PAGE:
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hsns.2012.42.issue-4.coverIn my previous post in this series, I noted that the program of “historical epistemology” rejects conceptions of science informed by traditional philosophy of science in favor of seeking portraits that are both historicized, and that follow the historical record more directly.  In general, I agree that historicity and fidelity to the historical record are both principles that must inform historians’ work.  At the same time, I am not convinced that it is either necessary or wise to abandon traditional philosophy of science to realize those principles.  To investigate this issue, I would like to turn to what I believe may be its high-water mark: the Kent Staley-Peter Galison dispute,1 which has been summarized by Allan Franklin in his 2002 book Selectivity and Discord.  To conclude the post, I will develop my own opinion on the issue, elaborating on points I made in my recent article, “Strategies of Detection: Interpretive Strategies in Experimental Particle Physics, 1930-1950”.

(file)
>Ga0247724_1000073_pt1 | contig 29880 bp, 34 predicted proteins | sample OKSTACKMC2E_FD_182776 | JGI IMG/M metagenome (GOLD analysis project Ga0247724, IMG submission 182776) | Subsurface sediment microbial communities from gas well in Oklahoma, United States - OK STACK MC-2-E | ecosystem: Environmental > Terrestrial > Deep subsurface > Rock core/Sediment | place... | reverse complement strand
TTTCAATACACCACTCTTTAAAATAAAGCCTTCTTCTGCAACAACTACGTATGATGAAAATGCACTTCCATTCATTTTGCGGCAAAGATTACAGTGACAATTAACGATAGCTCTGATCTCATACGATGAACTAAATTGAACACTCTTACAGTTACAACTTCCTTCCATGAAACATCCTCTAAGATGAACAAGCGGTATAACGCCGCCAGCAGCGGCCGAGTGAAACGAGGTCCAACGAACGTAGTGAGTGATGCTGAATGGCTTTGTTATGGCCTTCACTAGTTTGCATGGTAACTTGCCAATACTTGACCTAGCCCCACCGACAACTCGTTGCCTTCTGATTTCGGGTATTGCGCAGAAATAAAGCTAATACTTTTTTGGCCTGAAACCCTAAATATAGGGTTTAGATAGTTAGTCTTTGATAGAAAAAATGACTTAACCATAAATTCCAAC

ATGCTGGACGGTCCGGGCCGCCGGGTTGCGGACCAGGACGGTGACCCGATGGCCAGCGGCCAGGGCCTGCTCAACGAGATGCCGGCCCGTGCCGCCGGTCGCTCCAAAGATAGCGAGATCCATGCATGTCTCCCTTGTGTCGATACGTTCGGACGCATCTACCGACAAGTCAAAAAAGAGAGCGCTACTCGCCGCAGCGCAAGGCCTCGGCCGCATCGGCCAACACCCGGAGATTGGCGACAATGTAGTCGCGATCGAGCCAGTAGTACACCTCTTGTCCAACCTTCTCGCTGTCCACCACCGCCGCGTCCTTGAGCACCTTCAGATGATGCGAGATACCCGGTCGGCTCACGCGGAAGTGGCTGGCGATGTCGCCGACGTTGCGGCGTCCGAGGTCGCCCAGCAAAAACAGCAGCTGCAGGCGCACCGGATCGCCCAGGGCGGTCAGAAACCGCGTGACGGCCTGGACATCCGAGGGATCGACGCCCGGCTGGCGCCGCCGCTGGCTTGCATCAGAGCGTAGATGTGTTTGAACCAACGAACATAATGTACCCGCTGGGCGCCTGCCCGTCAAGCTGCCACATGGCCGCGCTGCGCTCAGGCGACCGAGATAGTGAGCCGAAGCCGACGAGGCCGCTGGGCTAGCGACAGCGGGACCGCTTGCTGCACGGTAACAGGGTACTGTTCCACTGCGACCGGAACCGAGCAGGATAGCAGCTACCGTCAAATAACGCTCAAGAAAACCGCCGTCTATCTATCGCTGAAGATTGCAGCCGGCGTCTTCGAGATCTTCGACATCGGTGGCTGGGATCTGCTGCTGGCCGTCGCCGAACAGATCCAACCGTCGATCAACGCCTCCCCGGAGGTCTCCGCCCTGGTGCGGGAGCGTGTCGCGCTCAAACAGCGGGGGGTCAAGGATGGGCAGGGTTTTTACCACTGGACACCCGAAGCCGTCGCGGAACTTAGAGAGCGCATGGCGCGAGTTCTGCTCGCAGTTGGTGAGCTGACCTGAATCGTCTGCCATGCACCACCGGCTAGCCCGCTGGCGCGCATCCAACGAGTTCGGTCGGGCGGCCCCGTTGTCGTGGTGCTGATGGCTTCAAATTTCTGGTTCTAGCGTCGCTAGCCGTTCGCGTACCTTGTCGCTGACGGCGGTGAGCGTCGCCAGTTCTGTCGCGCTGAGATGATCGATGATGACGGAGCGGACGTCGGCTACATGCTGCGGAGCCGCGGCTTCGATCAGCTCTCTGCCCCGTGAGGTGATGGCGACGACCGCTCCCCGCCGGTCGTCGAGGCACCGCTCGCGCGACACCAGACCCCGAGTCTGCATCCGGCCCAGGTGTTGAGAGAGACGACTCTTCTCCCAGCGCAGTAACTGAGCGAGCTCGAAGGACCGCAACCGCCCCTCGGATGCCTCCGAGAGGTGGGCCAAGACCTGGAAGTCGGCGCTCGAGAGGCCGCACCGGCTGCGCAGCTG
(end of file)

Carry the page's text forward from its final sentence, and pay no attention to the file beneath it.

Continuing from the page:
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History-Philosophy Relations, Pt. 2: The Weltphilosophie of Historical Epistemology February 16, 2013

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Rheinberger's history of historical epistemology

Rheinberger’s history of historical epistemology

The program of “historical epistemology” represents one of the more ambitious and thoughtful projects espoused by historians of science in recent years.  The self-conscious efforts of people like Hans-Jörg Rheinberger, Lorraine Daston, and Peter Galison to renew interest in epistemological questions among historians is laudable.  And their point that epistemology is something that is invented rather than transcendental—and thus historically variable in its content—is surely a correct observation, at least from a historiographical standpoint.